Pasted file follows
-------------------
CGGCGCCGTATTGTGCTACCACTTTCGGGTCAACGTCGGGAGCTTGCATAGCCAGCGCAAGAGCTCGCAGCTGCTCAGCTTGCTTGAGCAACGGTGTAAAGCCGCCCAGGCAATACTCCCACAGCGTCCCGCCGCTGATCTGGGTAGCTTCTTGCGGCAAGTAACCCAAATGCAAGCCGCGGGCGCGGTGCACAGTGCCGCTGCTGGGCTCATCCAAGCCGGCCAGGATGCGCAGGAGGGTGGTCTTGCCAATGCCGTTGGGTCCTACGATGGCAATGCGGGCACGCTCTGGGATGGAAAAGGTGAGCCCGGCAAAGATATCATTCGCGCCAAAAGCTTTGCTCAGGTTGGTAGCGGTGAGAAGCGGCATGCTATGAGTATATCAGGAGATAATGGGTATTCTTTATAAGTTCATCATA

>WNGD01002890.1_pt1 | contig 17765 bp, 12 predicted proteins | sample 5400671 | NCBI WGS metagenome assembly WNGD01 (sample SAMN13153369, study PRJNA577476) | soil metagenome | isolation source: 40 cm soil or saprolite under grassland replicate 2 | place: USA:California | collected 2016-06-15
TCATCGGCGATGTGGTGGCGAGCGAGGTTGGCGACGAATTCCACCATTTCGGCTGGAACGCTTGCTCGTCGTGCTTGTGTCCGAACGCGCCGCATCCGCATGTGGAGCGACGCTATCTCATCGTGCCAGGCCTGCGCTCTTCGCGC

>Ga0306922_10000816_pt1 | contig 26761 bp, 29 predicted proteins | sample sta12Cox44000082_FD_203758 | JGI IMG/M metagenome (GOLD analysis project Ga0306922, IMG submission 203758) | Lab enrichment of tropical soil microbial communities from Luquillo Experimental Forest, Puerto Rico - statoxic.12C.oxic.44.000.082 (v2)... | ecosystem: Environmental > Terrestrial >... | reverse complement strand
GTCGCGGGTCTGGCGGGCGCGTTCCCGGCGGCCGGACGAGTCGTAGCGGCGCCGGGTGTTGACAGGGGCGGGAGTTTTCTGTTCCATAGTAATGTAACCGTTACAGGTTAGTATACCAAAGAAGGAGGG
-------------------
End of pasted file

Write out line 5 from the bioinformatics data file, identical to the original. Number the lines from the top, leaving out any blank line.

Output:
GTCGCGGGTCTGGCGGGCGCGTTCCCGGCGGCCGGACGAGTCGTAGCGGCGCCGGGTGTTGACAGGGGCGGGAGTTTTCTGTTCCATAGTAATGTAACCGTTACAGGTTAGTATACCAAAGAAGGAGGG